Infrastructure is hard.

When you’re developing a new app, it is often daunting to decide how you’re going to structure the app.

The MVC design pattern is a well tested, and time-honored, architecture for applications of all types.

In the last few years the pattern has gained recognition through Microsoft’s ASP.NET. this is not the only technique for creating an MVC application. The MVC pattern can be implemented in any object-oriented programming language.

Today I bring you SimpleMVC. SimpleMVC is a new package for C sharp developers that provides an API they can use to create great MVC based applications. SimpleMVC uses an asynchronous programming model to allow for usage in any kind of application such as WPF, ASP.Net WinForms and even Unity or Xamarin.

MVC is not a flavor of the month. Unlike MVVM, it is capable of creating applications that are cross-platform as well as cross UI technology. Models, View definitions, and Controllers are each encapsulated so that they can be reused across different applications that need the same business logic.

SimpleMVC uses an Adapter pattern to allow models to be transported across not only platforms but data access types. Because of this you could use MS Sql Server, Oracle, or even simple mock Frameworks to provide data to your application all without changing a single line of code in the controller the model or the View.  To accomplish this I also created SimpleDI or Simple Dependency Injection.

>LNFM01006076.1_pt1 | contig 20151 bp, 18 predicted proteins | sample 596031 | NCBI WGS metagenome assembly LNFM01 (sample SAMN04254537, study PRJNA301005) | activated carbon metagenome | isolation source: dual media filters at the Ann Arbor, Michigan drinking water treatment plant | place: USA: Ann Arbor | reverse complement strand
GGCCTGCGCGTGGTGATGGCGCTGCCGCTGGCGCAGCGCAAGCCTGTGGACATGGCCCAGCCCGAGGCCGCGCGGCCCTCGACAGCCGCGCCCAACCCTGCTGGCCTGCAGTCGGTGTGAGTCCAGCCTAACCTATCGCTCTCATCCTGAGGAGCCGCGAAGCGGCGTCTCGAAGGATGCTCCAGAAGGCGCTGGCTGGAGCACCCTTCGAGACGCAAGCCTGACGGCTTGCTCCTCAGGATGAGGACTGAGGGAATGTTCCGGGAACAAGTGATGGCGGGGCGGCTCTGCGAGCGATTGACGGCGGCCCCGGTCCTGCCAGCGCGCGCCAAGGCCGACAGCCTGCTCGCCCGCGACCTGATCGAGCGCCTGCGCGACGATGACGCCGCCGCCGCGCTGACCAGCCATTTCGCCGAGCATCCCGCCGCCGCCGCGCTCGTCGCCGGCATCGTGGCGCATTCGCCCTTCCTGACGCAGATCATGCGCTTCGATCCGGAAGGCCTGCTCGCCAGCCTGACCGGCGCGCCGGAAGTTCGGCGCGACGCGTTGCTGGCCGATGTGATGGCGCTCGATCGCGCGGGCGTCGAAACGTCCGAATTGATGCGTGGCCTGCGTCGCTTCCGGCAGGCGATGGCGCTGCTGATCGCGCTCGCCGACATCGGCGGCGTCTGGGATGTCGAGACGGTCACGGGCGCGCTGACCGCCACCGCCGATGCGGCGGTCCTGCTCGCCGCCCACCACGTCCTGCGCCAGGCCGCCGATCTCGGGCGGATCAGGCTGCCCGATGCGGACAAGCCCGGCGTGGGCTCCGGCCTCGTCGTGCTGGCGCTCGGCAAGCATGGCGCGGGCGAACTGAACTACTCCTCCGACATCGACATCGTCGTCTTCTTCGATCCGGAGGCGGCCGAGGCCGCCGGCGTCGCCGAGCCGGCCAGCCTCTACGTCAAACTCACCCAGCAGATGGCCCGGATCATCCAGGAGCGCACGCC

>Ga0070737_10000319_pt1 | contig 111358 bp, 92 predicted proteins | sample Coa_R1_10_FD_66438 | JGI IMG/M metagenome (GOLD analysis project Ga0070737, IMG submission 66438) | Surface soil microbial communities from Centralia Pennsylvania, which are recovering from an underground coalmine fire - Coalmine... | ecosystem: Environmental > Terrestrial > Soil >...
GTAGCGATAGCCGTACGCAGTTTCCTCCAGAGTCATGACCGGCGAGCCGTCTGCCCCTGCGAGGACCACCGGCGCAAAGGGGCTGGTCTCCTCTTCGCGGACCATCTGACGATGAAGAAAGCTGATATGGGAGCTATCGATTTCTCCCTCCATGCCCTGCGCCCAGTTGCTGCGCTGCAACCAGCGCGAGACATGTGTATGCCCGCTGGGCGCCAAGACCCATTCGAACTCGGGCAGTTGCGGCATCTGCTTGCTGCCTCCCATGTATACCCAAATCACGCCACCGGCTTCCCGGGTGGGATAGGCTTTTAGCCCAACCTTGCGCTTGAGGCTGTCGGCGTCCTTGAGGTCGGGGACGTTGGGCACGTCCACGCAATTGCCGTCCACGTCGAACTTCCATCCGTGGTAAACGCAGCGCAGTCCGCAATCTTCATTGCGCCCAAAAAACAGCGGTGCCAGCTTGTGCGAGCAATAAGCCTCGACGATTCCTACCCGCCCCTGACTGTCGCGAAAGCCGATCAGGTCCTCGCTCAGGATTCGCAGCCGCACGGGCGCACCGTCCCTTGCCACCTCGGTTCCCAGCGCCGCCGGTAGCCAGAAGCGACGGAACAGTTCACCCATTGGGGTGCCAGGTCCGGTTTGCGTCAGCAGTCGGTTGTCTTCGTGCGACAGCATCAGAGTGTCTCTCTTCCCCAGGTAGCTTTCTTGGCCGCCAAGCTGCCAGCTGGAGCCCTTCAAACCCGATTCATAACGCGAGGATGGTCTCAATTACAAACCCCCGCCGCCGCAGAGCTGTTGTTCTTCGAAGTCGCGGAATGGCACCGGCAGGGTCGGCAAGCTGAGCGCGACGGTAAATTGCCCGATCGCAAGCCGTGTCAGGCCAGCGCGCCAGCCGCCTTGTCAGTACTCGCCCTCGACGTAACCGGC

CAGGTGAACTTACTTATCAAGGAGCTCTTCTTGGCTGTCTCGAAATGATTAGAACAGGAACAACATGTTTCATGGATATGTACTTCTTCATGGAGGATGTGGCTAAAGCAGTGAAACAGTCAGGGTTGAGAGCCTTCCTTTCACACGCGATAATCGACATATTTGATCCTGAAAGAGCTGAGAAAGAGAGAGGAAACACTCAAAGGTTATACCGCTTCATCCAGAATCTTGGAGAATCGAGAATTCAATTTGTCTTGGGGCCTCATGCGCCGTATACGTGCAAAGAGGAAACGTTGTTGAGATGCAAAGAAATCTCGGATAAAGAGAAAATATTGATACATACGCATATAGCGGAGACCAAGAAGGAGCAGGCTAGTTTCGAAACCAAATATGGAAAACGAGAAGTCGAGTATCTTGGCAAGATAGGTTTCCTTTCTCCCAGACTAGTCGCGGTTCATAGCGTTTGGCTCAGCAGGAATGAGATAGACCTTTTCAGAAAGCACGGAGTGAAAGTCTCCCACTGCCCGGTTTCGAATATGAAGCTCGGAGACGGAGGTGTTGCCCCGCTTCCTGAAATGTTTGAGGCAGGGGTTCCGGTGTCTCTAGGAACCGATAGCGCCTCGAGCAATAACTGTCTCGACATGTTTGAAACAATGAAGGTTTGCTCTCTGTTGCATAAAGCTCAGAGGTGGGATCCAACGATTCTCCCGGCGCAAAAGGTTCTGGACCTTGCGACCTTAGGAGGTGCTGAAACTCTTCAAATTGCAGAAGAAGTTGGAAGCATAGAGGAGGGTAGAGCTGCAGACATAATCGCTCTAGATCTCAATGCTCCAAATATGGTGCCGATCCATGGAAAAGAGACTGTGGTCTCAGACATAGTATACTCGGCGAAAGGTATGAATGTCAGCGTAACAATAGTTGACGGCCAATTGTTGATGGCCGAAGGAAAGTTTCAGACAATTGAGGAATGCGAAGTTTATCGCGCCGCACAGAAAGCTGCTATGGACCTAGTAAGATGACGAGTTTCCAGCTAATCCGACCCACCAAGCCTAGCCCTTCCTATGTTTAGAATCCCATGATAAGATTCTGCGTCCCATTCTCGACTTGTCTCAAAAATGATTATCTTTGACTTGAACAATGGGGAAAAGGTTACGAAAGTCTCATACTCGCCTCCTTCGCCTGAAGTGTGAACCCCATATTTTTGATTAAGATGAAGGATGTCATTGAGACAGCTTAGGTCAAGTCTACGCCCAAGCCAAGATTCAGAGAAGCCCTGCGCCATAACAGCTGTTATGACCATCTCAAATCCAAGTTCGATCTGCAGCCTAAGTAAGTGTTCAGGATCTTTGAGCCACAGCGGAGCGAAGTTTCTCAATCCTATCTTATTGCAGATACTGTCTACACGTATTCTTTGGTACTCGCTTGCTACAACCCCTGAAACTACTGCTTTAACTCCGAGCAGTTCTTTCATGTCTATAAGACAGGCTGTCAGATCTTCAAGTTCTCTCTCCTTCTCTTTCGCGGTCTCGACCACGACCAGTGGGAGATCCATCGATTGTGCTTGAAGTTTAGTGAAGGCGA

SimpleDI allows you to create object definitions in any way you decide to define the dependency.  For example you may use the built-in JSON formatted dependency definition or you may create a hard-coded dependency definition.

All of this is about flexibility.

Conclusion:

The combination of SimpleDI an SimpleMVC allow you to create cross-platform, cross-application, and cross-technology implementations of applications that will grow with you as you need them to grow.

 

INTRODUCTION: Today a user asked a very good question on Stack Overflow about adding more data to a DataGrid as the user nears the bottom of the grid.

It was an easy enough problem to solve, so I whipped together a sample app and am writing this article to further document it.

First, you’re XAML (this time in WPF format) needs to be defined. Normal instinct would be to let the DataGrid show it’s scrollbar as necessary, but in this case you should suppress that behavior and use a ScrollViewer because the ScrollView allows you to capture a ScrollChange event and the DataGrid does not.

EXAMPLE 1

<Window x:Class="GridExpansion.MainWindow"
        xmlns="http://schemas.microsoft.com/winfx/2006/xaml/presentation"
        xmlns:x="http://schemas.microsoft.com/winfx/2006/xaml"
        xmlns:d="http://schemas.microsoft.com/expression/blend/2008"
        xmlns:mc="http://schemas.openxmlformats.org/markup-compatibility/2006"
        xmlns:local="clr-namespace:GridExpansion"
        mc:Ignorable="d"
        Title="MainWindow" Height="350" Width="525">
    <Grid>
        <ScrollViewer VerticalScrollBarVisibility="Visible" 
                      ScrollChanged="ScrollViewer_OnScrollChanged" 
                      PreviewMouseWheel="UIElement_OnPreviewMouseWheel">
            <DataGrid x:Name="dg" VerticalScrollBarVisibility="Disabled"></DataGrid>
        </ScrollViewer>
            <DataGrid x:Name="dg" VerticalScrollBarVisibility="Disabled"></DataGrid>